Lots of applications for smart phones and tablet computers are appearing. These are intended to help folks better manage their own health. However, the  health apps field has been called the “wild west” because many of the apps have not demonstrated clinical validity or sought FDA approval.

The future will be interesting. Patients will be  expecting more personalised care, while major healthcare providers will be ever more involved in number crunching and analytics to determine the treatment options that best meet their performance requirements.

Where’s my Robot? [Part 1] Robert Hickson Sep 14


Robots have been a promise and a fear for the last century. Up till now robots have been used for what have been called the 3 D’s — Dull, Dirty and Dangerous work. Things like building cars, vacuuming, mining, chopping up carcasses, search & rescue, and joining the armed forces. But there are also robotic footballers, pool sharks, penguins, spiders (yay!) and kung fu fighters. Robots are also starting to drive around town or do experiments (thankfully not yet on us). There may be over 8 million robots already out there.

We haven’t yet got to Rosie the Robot Maid, positronic brains, or Skynet, but we seem to be heading towards at least some of them. Robotic office workers are on the way – oh, here was I thinking some of them had infiltrated our work spaces long ago.

In this blog posting I’m introducing Aridane’s webshot; an overview of the drivers, trends, challenges and opportunities covered by the post:

  • Drivers (influencers of change): demographics (aging populations), technology, defence (warfare), economics (labour costs & productivity)
  • Trends: robots being used for more types of applications and in more complex situations; moving from programmed machines to learning machines
  • Challenges: creating versatile and fully autonomous safe robots, what types of robots will we accept safety, making robots affordable for the middle classes
  • Opportunities: improved productivity and safety, filling workforce gaps

 This post (Part 1) covers the trends, Part 2 looks at some of the challenges.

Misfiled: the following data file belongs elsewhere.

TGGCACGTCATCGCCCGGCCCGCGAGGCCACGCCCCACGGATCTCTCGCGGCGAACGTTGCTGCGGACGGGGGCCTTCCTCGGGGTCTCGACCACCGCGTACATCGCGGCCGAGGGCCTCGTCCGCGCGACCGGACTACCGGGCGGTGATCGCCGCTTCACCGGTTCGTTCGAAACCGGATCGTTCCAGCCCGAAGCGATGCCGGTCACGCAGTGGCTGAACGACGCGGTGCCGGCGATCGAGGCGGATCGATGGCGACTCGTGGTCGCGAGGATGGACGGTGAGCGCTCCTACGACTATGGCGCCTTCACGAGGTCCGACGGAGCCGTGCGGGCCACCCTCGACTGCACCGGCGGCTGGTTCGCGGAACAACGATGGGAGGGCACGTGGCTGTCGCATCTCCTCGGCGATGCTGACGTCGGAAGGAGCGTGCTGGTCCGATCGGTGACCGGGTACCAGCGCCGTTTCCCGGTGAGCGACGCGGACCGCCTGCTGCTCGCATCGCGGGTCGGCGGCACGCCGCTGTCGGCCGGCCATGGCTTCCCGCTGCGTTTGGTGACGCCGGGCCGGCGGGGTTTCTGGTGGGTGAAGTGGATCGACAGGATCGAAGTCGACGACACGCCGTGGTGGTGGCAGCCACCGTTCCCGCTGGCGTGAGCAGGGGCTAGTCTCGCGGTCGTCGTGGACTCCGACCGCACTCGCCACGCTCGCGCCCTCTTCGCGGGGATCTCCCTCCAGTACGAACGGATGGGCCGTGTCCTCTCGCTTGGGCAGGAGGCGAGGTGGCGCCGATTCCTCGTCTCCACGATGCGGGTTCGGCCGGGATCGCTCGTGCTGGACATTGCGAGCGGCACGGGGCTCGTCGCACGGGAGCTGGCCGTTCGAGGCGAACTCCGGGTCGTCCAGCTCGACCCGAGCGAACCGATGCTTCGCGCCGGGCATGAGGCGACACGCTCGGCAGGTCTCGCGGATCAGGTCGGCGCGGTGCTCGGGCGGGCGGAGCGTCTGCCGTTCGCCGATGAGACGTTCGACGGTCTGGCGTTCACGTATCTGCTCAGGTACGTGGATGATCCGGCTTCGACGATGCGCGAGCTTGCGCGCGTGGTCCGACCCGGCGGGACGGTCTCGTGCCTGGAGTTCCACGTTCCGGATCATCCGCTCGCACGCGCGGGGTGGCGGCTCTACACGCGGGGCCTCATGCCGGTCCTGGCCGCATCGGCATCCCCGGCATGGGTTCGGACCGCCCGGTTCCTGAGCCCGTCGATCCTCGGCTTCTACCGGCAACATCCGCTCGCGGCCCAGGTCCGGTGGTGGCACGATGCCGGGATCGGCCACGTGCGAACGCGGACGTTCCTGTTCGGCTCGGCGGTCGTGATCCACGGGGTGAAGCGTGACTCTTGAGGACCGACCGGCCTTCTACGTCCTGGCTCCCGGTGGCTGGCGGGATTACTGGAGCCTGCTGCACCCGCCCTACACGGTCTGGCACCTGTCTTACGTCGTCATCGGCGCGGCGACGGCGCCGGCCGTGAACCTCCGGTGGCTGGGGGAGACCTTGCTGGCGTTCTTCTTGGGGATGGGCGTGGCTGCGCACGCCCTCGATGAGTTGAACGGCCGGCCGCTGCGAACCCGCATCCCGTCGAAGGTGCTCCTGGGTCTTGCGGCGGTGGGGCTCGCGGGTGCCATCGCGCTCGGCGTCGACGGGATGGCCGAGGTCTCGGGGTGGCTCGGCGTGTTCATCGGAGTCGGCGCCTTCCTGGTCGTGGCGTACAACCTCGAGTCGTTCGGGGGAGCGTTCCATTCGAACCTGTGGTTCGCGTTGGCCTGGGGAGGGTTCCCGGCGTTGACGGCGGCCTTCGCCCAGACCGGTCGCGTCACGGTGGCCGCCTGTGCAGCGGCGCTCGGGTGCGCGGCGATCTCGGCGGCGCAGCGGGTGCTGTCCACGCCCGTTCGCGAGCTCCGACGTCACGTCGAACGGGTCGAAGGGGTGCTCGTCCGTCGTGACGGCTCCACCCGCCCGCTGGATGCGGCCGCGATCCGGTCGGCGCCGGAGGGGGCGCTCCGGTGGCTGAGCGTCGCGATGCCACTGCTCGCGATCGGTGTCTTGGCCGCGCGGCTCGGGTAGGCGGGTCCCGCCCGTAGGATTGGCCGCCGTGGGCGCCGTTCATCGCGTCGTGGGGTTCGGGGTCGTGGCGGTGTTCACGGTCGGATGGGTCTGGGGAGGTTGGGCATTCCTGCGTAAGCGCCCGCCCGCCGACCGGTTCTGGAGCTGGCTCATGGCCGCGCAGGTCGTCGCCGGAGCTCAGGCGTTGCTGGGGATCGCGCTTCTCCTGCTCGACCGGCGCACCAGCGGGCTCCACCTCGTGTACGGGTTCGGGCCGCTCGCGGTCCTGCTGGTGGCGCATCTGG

Current situation

The last few years have seen steady development and deployment or robots in a variety of settings. Industrial robots are making a comeback after two years of slow growth following the global financial crisis. The latest forecast from World Robotics concludes that there will be 1.3 million robots working away in factories by 2014. Current numbers are just over 1 million. Most of the industrial robots are employed in the electronics and automotive sectors, with Asia being where most of them reside. The US is concerned that it is falling behind [PDF, 1.32 MB] in the field of industrial robots.

Robots used in other settings — what World Robotics call ‘service’ robots — are also increasing. These are predominantly military (6,000 sold last year) and surprisingly (to me) milking applications (just over 4,000 sold). The latter are big in Europe, with New Zealand and Australia just starting to get interested in similar machines. Future farmers may need advanced degrees in engineering. More on military robots later.

Service robots for medical and logistical (such as moving freight around) applications each sold about 1,000 units in 2010. The World Robotics report notes only small sales of cleaning bots, but iRobot states that more than 6 million home cleaning robots have been sold. However, World Robotics predicts that over 14 million service robots will be sold over the next 4-5 years.


Drivers for Robotics